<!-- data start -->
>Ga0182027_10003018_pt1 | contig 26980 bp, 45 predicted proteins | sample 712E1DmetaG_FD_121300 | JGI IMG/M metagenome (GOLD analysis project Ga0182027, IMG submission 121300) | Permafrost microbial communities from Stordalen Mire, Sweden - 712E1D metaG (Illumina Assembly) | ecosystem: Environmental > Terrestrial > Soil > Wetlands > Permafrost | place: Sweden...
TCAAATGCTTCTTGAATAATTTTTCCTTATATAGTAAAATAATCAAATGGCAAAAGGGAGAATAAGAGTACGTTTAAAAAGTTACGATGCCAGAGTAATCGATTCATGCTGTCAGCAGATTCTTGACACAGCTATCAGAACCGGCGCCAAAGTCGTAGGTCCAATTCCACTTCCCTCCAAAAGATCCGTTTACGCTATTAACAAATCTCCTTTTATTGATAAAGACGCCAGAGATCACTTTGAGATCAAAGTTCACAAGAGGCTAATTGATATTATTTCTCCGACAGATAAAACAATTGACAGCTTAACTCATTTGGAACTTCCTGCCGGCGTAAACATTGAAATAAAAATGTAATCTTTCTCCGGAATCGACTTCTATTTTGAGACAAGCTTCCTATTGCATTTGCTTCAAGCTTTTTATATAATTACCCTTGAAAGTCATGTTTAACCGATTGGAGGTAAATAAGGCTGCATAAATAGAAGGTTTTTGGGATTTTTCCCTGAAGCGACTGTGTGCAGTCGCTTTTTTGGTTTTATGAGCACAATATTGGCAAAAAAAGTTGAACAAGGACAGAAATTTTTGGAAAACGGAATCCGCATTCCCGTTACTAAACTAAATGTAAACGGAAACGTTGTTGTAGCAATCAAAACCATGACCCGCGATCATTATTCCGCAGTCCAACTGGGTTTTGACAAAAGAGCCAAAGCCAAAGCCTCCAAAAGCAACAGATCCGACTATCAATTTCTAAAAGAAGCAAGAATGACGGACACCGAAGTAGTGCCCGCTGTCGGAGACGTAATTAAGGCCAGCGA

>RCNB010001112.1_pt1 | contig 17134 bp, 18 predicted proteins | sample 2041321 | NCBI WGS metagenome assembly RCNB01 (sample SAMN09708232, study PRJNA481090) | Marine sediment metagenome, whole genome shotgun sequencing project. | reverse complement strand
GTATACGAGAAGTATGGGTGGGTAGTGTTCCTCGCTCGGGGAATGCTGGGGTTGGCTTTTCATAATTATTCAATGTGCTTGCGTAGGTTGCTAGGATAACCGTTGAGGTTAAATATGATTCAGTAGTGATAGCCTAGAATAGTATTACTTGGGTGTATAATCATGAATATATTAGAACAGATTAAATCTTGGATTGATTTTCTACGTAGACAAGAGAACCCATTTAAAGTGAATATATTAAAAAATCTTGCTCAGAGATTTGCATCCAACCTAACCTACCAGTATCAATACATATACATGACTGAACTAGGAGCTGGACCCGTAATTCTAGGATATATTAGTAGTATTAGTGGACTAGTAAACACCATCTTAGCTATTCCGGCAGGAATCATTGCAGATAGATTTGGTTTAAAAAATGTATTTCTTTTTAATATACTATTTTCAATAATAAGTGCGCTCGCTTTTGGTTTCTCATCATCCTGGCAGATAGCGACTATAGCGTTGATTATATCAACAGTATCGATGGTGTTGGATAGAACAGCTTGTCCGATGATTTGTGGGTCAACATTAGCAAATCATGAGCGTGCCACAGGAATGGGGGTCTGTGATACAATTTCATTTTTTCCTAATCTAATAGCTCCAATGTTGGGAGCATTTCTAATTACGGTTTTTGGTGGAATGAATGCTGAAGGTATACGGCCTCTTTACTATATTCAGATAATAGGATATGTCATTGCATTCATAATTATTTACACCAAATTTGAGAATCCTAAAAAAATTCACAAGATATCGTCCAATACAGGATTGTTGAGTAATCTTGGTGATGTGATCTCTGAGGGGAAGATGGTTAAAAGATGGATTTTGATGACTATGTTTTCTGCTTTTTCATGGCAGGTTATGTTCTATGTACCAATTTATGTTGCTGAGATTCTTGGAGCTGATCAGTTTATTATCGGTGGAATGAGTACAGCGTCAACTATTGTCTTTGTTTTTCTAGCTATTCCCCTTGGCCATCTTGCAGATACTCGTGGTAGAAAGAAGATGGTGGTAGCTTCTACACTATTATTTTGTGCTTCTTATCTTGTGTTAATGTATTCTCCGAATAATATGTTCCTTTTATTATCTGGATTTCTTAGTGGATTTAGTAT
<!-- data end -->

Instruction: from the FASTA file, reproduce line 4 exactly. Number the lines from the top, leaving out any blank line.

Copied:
GTATACGAGAAGTATGGGTGGGTAGTGTTCCTCGCTCGGGGAATGCTGGGGTTGGCTTTTCATAATTATTCAATGTGCTTGCGTAGGTTGCTAGGATAACCGTTGAGGTTAAATATGATTCAGTAGTGATAGCCTAGAATAGTATTACTTGGGTGTATAATCATGAATATATTAGAACAGATTAAATCTTGGATTGATTTTCTACGTAGACAAGAGAACCCATTTAAAGTGAATATATTAAAAAATCTTGCTCAGAGATTTGCATCCAACCTAACCTACCAGTATCAATACATATACATGACTGAACTAGGAGCTGGACCCGTAATTCTAGGATATATTAGTAGTATTAGTGGACTAGTAAACACCATCTTAGCTATTCCGGCAGGAATCATTGCAGATAGATTTGGTTTAAAAAATGTATTTCTTTTTAATATACTATTTTCAATAATAAGTGCGCTCGCTTTTGGTTTCTCATCATCCTGGCAGATAGCGACTATAGCGTTGATTATATCAACAGTATCGATGGTGTTGGATAGAACAGCTTGTCCGATGATTTGTGGGTCAACATTAGCAAATCATGAGCGTGCCACAGGAATGGGGGTCTGTGATACAATTTCATTTTTTCCTAATCTAATAGCTCCAATGTTGGGAGCATTTCTAATTACGGTTTTTGGTGGAATGAATGCTGAAGGTATACGGCCTCTTTACTATATTCAGATAATAGGATATGTCATTGCATTCATAATTATTTACACCAAATTTGAGAATCCTAAAAAAATTCACAAGATATCGTCCAATACAGGATTGTTGAGTAATCTTGGTGATGTGATCTCTGAGGGGAAGATGGTTAAAAGATGGATTTTGATGACTATGTTTTCTGCTTTTTCATGGCAGGTTATGTTCTATGTACCAATTTATGTTGCTGAGATTCTTGGAGCTGATCAGTTTATTATCGGTGGAATGAGTACAGCGTCAACTATTGTCTTTGTTTTTCTAGCTATTCCCCTTGGCCATCTTGCAGATACTCGTGGTAGAAAGAAGATGGTGGTAGCTTCTACACTATTATTTTGTGCTTCTTATCTTGTGTTAATGTATTCTCCGAATAATATGTTCCTTTTATTATCTGGATTTCTTAGTGGATTTAGTAT